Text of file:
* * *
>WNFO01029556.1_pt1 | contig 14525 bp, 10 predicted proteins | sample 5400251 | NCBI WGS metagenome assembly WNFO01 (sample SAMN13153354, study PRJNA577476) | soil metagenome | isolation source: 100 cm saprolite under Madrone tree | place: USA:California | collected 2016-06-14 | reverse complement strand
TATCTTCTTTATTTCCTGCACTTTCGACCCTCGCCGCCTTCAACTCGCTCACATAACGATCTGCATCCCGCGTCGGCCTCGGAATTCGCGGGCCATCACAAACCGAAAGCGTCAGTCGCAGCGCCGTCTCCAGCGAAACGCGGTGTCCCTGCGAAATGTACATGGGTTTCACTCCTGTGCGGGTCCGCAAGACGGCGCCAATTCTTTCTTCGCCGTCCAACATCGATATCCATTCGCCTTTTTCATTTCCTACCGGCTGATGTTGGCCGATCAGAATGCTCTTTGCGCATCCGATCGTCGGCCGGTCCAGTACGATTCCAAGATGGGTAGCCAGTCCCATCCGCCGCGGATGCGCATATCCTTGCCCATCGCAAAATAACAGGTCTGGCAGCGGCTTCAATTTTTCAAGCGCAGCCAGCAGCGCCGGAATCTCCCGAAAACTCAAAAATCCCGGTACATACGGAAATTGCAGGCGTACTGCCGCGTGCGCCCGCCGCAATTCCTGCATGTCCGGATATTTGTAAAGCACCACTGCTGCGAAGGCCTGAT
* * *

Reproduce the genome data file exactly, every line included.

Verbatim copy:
>WNFO01029556.1_pt1 | contig 14525 bp, 10 predicted proteins | sample 5400251 | NCBI WGS metagenome assembly WNFO01 (sample SAMN13153354, study PRJNA577476) | soil metagenome | isolation source: 100 cm saprolite under Madrone tree | place: USA:California | collected 2016-06-14 | reverse complement strand
TATCTTCTTTATTTCCTGCACTTTCGACCCTCGCCGCCTTCAACTCGCTCACATAACGATCTGCATCCCGCGTCGGCCTCGGAATTCGCGGGCCATCACAAACCGAAAGCGTCAGTCGCAGCGCCGTCTCCAGCGAAACGCGGTGTCCCTGCGAAATGTACATGGGTTTCACTCCTGTGCGGGTCCGCAAGACGGCGCCAATTCTTTCTTCGCCGTCCAACATCGATATCCATTCGCCTTTTTCATTTCCTACCGGCTGATGTTGGCCGATCAGAATGCTCTTTGCGCATCCGATCGTCGGCCGGTCCAGTACGATTCCAAGATGGGTAGCCAGTCCCATCCGCCGCGGATGCGCATATCCTTGCCCATCGCAAAATAACAGGTCTGGCAGCGGCTTCAATTTTTCAAGCGCAGCCAGCAGCGCCGGAATCTCCCGAAAACTCAAAAATCCCGGTACATACGGAAATTGCAGGCGTACTGCCGCGTGCGCCCGCCGCAATTCCTGCATGTCCGGATATTTGTAAAGCACCACTGCTGCGAAGGCCTGAT